Scientists warn about catastrophic drop in water levels of Caspian Sea
As the Caspian Sea shrinks due to climate change, Western European scientists are sounding the alarm, claiming the dropping water levels presage a fast-approaching ecocide and the extinction of unique local wildlife.
As the world warms and sea levels rise, the lands surrounding the Caspian Sea face the opposite question. Forecasters predict a sharp decrease in Central Asian precipitation and increased evaporation in the largest lake in the world.
By the end of the 21st century, the surface level of the Caspian could drop up to 18 meters, savaging food supplies and growing hostilities among the five littoral nations, which are fully unprepared, even oblivious of the problem.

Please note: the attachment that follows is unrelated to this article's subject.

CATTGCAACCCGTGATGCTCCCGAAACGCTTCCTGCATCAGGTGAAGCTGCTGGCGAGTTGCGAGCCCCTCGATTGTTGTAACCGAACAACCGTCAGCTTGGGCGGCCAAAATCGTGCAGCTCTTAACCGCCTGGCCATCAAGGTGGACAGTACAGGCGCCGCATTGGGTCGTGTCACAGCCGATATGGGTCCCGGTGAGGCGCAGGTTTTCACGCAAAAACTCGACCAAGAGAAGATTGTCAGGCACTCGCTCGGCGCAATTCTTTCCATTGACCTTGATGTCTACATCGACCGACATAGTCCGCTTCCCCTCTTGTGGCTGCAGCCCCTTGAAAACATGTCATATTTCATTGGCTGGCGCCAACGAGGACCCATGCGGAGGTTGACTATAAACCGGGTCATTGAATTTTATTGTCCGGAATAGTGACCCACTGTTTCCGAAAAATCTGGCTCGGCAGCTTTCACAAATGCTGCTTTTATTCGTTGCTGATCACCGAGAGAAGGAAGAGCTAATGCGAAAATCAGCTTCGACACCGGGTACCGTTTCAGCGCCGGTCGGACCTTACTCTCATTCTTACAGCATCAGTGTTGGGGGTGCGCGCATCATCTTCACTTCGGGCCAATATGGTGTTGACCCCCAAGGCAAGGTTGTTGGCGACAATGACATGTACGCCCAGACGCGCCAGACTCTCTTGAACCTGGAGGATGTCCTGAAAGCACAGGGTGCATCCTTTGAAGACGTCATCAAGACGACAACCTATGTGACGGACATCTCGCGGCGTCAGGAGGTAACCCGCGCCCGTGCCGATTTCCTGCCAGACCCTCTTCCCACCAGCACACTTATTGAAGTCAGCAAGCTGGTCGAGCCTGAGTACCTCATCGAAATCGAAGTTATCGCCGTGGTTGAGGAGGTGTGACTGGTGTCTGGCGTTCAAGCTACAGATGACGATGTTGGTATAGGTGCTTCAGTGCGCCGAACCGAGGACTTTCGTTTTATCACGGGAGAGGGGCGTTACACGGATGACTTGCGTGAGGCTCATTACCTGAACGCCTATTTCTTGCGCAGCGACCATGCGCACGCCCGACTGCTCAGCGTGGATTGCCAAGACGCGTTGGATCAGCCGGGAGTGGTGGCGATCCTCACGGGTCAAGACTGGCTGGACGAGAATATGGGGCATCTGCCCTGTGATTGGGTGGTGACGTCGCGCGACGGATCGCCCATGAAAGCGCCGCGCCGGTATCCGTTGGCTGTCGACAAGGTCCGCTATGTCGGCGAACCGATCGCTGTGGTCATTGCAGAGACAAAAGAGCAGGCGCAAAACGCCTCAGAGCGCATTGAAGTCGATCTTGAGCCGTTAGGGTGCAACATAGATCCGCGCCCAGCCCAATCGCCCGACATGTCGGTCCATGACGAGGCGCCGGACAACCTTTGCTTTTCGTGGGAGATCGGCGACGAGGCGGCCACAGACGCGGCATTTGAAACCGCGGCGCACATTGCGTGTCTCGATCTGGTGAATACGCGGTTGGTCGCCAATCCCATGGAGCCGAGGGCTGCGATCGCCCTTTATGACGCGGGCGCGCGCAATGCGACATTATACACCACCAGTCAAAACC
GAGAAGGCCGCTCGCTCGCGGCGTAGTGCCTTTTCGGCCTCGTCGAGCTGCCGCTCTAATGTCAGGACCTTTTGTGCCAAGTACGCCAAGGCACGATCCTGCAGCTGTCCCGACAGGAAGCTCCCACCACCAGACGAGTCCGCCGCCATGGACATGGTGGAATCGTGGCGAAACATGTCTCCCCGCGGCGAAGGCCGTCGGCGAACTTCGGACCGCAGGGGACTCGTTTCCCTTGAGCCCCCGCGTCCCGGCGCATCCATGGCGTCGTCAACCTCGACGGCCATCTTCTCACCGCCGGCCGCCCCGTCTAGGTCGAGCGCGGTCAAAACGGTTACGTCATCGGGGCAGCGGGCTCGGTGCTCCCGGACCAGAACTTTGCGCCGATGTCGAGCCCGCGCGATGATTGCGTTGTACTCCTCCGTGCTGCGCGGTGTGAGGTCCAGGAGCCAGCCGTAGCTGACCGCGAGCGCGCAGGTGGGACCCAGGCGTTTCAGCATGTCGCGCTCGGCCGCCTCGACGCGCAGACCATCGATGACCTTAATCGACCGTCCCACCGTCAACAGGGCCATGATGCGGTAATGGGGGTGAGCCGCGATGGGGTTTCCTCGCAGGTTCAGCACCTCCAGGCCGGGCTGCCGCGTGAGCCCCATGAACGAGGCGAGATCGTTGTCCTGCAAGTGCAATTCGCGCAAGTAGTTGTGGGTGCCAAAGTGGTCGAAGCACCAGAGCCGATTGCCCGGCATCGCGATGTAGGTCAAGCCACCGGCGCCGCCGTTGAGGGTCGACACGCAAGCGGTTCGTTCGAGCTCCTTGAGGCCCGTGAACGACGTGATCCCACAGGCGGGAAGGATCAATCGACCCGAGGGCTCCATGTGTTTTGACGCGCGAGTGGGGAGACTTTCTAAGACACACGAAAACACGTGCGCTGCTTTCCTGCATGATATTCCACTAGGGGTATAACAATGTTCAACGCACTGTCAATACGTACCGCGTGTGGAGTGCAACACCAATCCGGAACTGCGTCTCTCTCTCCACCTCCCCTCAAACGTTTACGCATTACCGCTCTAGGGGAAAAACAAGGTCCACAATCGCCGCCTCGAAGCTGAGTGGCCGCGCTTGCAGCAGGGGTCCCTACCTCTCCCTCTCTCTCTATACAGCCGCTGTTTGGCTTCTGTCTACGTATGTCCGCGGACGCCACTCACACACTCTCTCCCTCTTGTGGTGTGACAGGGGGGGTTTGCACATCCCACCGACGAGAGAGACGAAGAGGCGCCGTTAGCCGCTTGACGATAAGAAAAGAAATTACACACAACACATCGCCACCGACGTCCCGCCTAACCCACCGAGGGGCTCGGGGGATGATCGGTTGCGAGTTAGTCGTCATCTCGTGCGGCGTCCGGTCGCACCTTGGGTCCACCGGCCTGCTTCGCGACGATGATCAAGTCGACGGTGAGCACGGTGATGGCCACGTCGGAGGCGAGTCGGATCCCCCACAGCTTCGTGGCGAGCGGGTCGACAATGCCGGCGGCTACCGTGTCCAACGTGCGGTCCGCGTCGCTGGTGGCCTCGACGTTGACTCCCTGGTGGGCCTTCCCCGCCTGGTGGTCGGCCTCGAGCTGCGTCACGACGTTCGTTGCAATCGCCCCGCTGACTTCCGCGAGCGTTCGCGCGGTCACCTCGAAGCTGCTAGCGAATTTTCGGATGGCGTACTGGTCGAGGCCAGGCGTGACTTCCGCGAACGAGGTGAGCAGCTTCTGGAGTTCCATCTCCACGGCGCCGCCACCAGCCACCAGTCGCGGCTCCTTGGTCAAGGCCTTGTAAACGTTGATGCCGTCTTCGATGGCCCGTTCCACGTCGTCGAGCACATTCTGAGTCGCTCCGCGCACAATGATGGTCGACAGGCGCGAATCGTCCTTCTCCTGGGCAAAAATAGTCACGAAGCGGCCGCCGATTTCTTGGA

The lake is predicted to shrink by around 25 percent at the end of the century, revealing 93,000 square kilometers of dry land, equivalent, according to scientists' estimates.
Scientists Matthias Prange, Thomas Wilke and Frank P Wesselingh wrote that these alarming rates of water level decline would threaten people, biodiversity and geopolitical stability in the Caspian Sea region.
Species like the Caspian seal, which is endemic to the region, will suffer as rising temperatures caused by climate change increase water evaporation even further.
“In Soviet times, large scale water diversions from Siberian rivers were proposed to deal with the shrinking Aral Sea to the east. But such large works – in the case of the Caspian Sea, a canal from the Black Sea might be considered – come with huge ecological and geopolitical risks,” the scientists stated.
Maritime Business World